Do you feel that you just can’t seem to get out of a funky mood, no matter what you do? You may be lacking one important mineral that makes a significant impact on your mood – magnesium!
You may not think of magnesium as something that you might be deficient in, but it is one of sixteen essential minerals that your body requires for optimal health. In fact, it is the fourth most abundant mineral in your body. This magnificent mineral is a necessary cofactor in more than 300 enzyme systems in your body. Magnesium is concentrated in your bones and is necessary for making protein, proper muscle contraction, nerve health, and immune system function.1
However, did you know that this mineral serves another very interesting function in your body? It supports memory function. Magnesium helps to modulate the NMDA (N-methyl-D-aspartate) receptors in your brain which control memory function and synaptic plasticity (the ability of the neural activity to modify thoughts and feelings).2 These receptors respond to glutamate, a chemical that allows cells to signal other cells.3 This healthy cell signaling process is a big part of keeping your brain functioning optimally with a bright mood!
In addition, several other studies have evaluated the link between magnesium levels and mood disorders. One study determined that a strong link exists between a low magnesium intake and a major depressive disorder.4 The researchers concluded that nutritional supplementation with magnesium should be further studied for its significant role in the prevention and treatment of major depressive disorders. We are pleased to see this exciting new research about this powerful mineral!
Several different types of magnesium are available such as magnesium lactate, magnesium chloride, magnesium citrate, and magnesium oxide. However, each of these specific types has a different bioavailability. For example, magnesium oxide contains a high amount of elemental magnesium at 60%, but is poorly bioavailable and only absorbed at 4%. Unfortunately, this undesirable form of magnesium is common in poor-quality nutritional supplements.5 In contrast, magnesium lactate is a superior form of magnesium in both bioavailability and absorption.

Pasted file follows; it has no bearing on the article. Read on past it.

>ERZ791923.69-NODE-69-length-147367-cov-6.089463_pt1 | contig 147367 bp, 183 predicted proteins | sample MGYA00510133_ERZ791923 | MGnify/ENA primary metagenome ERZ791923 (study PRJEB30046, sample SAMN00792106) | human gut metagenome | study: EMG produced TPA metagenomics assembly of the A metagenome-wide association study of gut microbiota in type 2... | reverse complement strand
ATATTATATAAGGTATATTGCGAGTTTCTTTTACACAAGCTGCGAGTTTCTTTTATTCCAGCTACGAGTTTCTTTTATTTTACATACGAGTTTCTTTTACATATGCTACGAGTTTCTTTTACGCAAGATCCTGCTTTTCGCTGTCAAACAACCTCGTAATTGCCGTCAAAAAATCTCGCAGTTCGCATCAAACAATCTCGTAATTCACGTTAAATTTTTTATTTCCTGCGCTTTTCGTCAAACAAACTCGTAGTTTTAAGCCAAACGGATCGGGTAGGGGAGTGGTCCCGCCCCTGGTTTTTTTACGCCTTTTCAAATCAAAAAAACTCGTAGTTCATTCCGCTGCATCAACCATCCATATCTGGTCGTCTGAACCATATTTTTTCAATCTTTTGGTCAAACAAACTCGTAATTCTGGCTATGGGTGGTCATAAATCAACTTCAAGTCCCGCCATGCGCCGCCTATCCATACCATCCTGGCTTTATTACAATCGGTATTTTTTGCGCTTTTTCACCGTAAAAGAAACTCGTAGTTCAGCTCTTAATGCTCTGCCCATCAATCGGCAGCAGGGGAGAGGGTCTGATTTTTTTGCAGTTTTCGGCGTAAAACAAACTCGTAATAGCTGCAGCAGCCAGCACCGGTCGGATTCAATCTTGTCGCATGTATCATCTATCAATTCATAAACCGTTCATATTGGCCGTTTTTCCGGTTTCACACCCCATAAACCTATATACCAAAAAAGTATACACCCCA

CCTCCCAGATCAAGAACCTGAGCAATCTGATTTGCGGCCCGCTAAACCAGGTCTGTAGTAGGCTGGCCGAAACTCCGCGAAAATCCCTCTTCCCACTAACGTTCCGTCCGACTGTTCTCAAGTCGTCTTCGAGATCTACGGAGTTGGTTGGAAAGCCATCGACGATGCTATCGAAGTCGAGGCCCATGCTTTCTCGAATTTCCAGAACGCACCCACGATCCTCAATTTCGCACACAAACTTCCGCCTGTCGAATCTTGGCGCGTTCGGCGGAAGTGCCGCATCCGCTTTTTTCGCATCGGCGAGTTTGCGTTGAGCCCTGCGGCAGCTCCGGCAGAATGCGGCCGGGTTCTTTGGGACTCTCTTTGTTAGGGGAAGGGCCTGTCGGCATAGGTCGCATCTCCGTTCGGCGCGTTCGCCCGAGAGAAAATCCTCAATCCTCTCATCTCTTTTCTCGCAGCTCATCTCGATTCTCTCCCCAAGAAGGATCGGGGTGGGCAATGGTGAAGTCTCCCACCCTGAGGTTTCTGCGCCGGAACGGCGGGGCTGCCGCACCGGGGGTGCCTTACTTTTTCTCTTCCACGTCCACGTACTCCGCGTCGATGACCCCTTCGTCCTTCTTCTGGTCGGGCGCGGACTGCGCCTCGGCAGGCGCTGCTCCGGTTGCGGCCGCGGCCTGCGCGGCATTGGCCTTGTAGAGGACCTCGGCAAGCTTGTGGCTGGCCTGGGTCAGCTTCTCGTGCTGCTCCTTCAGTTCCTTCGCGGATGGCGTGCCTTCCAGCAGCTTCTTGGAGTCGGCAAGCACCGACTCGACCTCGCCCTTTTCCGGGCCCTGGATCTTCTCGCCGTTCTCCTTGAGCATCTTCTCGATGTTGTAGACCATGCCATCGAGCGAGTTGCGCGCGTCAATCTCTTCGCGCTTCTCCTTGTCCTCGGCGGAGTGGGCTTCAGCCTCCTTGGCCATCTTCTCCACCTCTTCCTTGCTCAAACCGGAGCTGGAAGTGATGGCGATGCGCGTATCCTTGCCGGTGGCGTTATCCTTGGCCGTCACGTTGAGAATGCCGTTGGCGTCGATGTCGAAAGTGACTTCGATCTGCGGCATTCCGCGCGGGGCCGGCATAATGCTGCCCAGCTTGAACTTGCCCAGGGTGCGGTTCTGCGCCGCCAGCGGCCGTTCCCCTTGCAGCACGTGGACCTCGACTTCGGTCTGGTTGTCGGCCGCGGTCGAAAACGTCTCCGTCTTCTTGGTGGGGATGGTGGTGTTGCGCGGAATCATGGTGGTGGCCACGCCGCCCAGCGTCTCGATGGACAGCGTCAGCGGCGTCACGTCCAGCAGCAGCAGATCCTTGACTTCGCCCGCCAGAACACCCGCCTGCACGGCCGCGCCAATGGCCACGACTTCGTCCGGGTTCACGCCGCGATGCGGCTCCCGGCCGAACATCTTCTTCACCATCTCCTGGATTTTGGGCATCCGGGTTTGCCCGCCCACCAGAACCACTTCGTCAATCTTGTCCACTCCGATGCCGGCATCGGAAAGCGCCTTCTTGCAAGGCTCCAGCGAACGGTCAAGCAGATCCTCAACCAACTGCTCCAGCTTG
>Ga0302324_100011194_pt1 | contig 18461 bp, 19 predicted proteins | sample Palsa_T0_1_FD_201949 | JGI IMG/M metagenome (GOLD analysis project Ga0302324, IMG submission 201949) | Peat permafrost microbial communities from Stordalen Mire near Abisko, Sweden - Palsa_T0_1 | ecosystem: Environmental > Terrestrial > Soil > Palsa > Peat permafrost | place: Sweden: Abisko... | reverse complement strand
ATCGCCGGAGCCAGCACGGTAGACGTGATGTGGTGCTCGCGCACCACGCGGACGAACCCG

Magnesium is naturally present in many foods including leafy green vegetables, legumes, nuts, seeds, and whole grains.6 In addition, you can increase your magnesium levels by taking it as a nutritional supplement. When selecting a magnesium formula to add to your daily nutritional regimen, we recommend that you choose a formula from a trusted, reputable company with high quality standards.
- “Minerals: Their Functions and Sources.” Minerals: Their Functions and Sources | Michigan Medicine, www.uofmhealth.org/health-library/ta3912.
- Martínez-Cengotitabengoa M, González-Pinto A. Nutritional supplements in depressive disorders. Actas Esp Psiquiatr. 2017;45(Supplement):8‐15.
- “NMDA Receptor.” NMDA Receptor - an Overview | ScienceDirect Topics, www.sciencedirect.com/topics/neuroscience/nmda-receptor.
- Eby, George A. “Magnesium and Major Depression.” Magnesium in the Central Nervous System [Internet]., U.S. National Library of Medicine, 1 Jan. 1970, www.ncbi.nlm.nih.gov/books/NBK507265/.
- Smith, Alison Astill. “The Definitive Guide To Magnesium & Magnesium Supplements.” Metabolics High Quality Nutritional Supplements, Metabolics, 6 Mar. 2020, www.metabolics.com/blog/the-definitive-guide-to-magnesium-and-magnesium-supplements.
- “Office of Dietary Supplements - Magnesium.” NIH Office of Dietary Supplements, U.S. Department of Health and Human Services, ods.od.nih.gov/factsheets/Magnesium-HealthProfessional/#h3.